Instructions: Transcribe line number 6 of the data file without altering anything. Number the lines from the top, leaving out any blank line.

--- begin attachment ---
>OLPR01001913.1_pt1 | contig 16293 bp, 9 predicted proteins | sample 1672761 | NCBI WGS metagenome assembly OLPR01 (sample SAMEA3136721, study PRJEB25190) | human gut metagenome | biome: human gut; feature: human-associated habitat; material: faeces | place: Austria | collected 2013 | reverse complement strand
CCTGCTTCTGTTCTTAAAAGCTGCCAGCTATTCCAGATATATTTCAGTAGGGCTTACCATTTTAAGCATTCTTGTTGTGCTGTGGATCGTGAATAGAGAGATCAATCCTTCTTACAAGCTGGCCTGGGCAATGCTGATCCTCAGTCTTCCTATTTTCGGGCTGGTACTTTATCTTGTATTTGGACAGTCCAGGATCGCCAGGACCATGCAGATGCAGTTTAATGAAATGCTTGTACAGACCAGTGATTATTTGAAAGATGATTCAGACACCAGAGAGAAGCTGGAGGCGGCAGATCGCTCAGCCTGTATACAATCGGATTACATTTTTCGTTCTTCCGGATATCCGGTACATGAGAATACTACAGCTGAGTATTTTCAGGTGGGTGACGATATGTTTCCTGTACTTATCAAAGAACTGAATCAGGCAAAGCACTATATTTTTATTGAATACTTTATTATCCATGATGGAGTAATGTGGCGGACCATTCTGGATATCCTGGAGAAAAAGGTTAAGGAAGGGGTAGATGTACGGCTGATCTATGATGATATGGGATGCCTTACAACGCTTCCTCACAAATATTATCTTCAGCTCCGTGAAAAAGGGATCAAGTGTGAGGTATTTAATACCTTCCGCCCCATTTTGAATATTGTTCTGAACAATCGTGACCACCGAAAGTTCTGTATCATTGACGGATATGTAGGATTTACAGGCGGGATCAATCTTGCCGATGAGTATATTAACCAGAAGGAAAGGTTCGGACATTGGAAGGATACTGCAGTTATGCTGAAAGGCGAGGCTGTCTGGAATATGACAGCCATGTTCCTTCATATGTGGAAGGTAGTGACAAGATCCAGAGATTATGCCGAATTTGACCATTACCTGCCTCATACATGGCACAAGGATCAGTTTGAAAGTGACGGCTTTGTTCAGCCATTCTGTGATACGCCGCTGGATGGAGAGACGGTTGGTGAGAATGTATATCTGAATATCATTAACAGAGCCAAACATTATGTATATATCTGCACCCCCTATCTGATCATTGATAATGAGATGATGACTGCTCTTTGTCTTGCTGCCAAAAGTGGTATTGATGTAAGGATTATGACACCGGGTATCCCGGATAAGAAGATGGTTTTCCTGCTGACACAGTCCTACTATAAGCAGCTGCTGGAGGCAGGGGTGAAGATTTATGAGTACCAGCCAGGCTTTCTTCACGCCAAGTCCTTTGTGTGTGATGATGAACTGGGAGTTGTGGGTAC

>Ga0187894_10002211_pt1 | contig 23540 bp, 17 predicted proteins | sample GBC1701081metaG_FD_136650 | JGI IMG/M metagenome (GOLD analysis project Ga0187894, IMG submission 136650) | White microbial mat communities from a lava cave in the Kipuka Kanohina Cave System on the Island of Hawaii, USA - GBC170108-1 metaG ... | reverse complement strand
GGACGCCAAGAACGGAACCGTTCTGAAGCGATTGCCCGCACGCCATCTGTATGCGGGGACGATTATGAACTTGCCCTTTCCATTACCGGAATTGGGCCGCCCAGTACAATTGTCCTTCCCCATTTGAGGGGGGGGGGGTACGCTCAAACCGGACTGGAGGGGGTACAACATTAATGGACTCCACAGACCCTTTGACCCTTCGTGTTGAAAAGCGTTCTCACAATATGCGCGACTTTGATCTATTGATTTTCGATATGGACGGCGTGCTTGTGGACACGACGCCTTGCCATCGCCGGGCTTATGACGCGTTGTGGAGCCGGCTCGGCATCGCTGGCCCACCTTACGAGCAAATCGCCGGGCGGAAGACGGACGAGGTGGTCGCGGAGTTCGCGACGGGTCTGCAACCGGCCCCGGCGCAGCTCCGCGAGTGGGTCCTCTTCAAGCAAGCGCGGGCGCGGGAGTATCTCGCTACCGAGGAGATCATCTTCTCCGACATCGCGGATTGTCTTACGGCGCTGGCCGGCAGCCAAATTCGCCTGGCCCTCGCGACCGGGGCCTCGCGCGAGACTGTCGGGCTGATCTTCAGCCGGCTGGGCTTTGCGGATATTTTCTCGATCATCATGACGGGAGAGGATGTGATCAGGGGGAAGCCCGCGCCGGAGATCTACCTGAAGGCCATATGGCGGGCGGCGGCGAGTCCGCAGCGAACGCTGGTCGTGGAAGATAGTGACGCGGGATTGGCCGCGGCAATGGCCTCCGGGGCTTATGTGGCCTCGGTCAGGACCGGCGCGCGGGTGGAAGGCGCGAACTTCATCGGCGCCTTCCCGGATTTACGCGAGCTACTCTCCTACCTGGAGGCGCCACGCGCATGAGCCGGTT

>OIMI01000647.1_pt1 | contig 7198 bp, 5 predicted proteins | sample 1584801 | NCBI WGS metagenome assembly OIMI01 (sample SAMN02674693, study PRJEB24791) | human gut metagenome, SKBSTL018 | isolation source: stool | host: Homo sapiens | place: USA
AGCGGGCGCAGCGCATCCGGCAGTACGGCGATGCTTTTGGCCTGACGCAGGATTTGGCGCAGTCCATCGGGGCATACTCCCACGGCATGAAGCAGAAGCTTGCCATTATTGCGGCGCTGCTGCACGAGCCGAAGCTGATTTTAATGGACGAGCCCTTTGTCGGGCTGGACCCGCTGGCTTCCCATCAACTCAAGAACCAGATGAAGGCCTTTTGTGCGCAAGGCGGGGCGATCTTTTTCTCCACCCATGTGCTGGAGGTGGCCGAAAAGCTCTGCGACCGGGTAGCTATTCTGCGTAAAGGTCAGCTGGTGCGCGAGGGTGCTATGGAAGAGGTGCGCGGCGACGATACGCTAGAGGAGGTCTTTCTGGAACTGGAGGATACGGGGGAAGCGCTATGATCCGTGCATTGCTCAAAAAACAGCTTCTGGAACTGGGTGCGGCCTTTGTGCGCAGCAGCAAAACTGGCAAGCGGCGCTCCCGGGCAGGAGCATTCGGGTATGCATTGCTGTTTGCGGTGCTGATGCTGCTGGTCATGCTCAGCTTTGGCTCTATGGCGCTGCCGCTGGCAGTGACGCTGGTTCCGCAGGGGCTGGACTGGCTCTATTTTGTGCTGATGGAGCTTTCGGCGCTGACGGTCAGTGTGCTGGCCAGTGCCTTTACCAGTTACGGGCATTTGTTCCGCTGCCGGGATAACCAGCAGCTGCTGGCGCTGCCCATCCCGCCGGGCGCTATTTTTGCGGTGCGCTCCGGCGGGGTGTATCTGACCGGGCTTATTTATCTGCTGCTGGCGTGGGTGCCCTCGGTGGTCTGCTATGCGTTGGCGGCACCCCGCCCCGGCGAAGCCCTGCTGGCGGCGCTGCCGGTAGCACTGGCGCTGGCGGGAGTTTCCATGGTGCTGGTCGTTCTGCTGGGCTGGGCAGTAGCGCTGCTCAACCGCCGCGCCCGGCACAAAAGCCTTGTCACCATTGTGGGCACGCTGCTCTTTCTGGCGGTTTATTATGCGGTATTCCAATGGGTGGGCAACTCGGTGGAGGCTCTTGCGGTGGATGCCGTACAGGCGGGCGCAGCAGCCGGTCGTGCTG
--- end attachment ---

AGCGGGCGCAGCGCATCCGGCAGTACGGCGATGCTTTTGGCCTGACGCAGGATTTGGCGCAGTCCATCGGGGCATACTCCCACGGCATGAAGCAGAAGCTTGCCATTATTGCGGCGCTGCTGCACGAGCCGAAGCTGATTTTAATGGACGAGCCCTTTGTCGGGCTGGACCCGCTGGCTTCCCATCAACTCAAGAACCAGATGAAGGCCTTTTGTGCGCAAGGCGGGGCGATCTTTTTCTCCACCCATGTGCTGGAGGTGGCCGAAAAGCTCTGCGACCGGGTAGCTATTCTGCGTAAAGGTCAGCTGGTGCGCGAGGGTGCTATGGAAGAGGTGCGCGGCGACGATACGCTAGAGGAGGTCTTTCTGGAACTGGAGGATACGGGGGAAGCGCTATGATCCGTGCATTGCTCAAAAAACAGCTTCTGGAACTGGGTGCGGCCTTTGTGCGCAGCAGCAAAACTGGCAAGCGGCGCTCCCGGGCAGGAGCATTCGGGTATGCATTGCTGTTTGCGGTGCTGATGCTGCTGGTCATGCTCAGCTTTGGCTCTATGGCGCTGCCGCTGGCAGTGACGCTGGTTCCGCAGGGGCTGGACTGGCTCTATTTTGTGCTGATGGAGCTTTCGGCGCTGACGGTCAGTGTGCTGGCCAGTGCCTTTACCAGTTACGGGCATTTGTTCCGCTGCCGGGATAACCAGCAGCTGCTGGCGCTGCCCATCCCGCCGGGCGCTATTTTTGCGGTGCGCTCCGGCGGGGTGTATCTGACCGGGCTTATTTATCTGCTGCTGGCGTGGGTGCCCTCGGTGGTCTGCTATGCGTTGGCGGCACCCCGCCCCGGCGAAGCCCTGCTGGCGGCGCTGCCGGTAGCACTGGCGCTGGCGGGAGTTTCCATGGTGCTGGTCGTTCTGCTGGGCTGGGCAGTAGCGCTGCTCAACCGCCGCGCCCGGCACAAAAGCCTTGTCACCATTGTGGGCACGCTGCTCTTTCTGGCGGTTTATTATGCGGTATTCCAATGGGTGGGCAACTCGGTGGAGGCTCTTGCGGTGGATGCCGTACAGGCGGGCGCAGCAGCCGGTCGTGCTG